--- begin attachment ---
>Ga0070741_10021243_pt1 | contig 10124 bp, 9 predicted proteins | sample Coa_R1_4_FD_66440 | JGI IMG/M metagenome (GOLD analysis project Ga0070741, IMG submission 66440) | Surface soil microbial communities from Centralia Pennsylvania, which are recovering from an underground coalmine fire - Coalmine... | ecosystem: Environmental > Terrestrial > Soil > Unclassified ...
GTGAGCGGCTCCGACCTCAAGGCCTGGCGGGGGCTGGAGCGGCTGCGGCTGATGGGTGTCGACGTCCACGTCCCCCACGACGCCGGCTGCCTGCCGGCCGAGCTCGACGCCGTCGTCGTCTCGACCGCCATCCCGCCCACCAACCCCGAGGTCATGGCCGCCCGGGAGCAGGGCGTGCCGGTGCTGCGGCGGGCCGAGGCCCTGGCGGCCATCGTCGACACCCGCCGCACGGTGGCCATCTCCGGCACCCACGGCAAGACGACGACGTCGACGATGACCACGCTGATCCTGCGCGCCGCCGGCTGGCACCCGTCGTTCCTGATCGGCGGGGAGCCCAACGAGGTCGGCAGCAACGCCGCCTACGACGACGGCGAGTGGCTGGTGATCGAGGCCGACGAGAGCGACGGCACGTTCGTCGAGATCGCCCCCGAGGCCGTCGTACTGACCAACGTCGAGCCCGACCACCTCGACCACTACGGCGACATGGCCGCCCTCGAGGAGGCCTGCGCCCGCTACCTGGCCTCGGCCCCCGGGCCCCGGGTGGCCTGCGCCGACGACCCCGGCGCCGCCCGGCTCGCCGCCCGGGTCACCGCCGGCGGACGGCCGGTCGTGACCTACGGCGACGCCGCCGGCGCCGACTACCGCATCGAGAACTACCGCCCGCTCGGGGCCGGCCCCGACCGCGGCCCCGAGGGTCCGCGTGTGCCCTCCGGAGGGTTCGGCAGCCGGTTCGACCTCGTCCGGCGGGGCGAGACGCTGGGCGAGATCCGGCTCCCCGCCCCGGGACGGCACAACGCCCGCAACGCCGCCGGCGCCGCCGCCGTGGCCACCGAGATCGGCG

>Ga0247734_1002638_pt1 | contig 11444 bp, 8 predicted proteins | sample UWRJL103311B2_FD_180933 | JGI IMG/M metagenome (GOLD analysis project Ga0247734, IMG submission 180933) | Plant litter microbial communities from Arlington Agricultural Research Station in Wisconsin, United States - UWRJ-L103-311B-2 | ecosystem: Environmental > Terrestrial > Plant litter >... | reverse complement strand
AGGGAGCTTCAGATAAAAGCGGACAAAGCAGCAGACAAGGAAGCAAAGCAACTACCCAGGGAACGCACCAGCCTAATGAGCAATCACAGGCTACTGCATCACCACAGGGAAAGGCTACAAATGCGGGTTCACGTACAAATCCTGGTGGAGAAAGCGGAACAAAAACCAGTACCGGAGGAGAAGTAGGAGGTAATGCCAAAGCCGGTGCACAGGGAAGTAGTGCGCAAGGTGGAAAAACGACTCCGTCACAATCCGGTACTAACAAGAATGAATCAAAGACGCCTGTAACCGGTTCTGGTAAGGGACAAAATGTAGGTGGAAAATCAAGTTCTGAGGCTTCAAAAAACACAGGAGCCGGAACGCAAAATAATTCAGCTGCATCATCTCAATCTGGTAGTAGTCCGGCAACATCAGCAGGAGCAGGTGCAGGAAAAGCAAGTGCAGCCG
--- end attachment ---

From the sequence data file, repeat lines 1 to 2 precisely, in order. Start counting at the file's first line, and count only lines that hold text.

>Ga0070741_10021243_pt1 | contig 10124 bp, 9 predicted proteins | sample Coa_R1_4_FD_66440 | JGI IMG/M metagenome (GOLD analysis project Ga0070741, IMG submission 66440) | Surface soil microbial communities from Centralia Pennsylvania, which are recovering from an underground coalmine fire - Coalmine... | ecosystem: Environmental > Terrestrial > Soil > Unclassified ...
GTGAGCGGCTCCGACCTCAAGGCCTGGCGGGGGCTGGAGCGGCTGCGGCTGATGGGTGTCGACGTCCACGTCCCCCACGACGCCGGCTGCCTGCCGGCCGAGCTCGACGCCGTCGTCGTCTCGACCGCCATCCCGCCCACCAACCCCGAGGTCATGGCCGCCCGGGAGCAGGGCGTGCCGGTGCTGCGGCGGGCCGAGGCCCTGGCGGCCATCGTCGACACCCGCCGCACGGTGGCCATCTCCGGCACCCACGGCAAGACGACGACGTCGACGATGACCACGCTGATCCTGCGCGCCGCCGGCTGGCACCCGTCGTTCCTGATCGGCGGGGAGCCCAACGAGGTCGGCAGCAACGCCGCCTACGACGACGGCGAGTGGCTGGTGATCGAGGCCGACGAGAGCGACGGCACGTTCGTCGAGATCGCCCCCGAGGCCGTCGTACTGACCAACGTCGAGCCCGACCACCTCGACCACTACGGCGACATGGCCGCCCTCGAGGAGGCCTGCGCCCGCTACCTGGCCTCGGCCCCCGGGCCCCGGGTGGCCTGCGCCGACGACCCCGGCGCCGCCCGGCTCGCCGCCCGGGTCACCGCCGGCGGACGGCCGGTCGTGACCTACGGCGACGCCGCCGGCGCCGACTACCGCATCGAGAACTACCGCCCGCTCGGGGCCGGCCCCGACCGCGGCCCCGAGGGTCCGCGTGTGCCCTCCGGAGGGTTCGGCAGCCGGTTCGACCTCGTCCGGCGGGGCGAGACGCTGGGCGAGATCCGGCTCCCCGCCCCGGGACGGCACAACGCCCGCAACGCCGCCGGCGCCGCCGCCGTGGCCACCGAGATCGGCG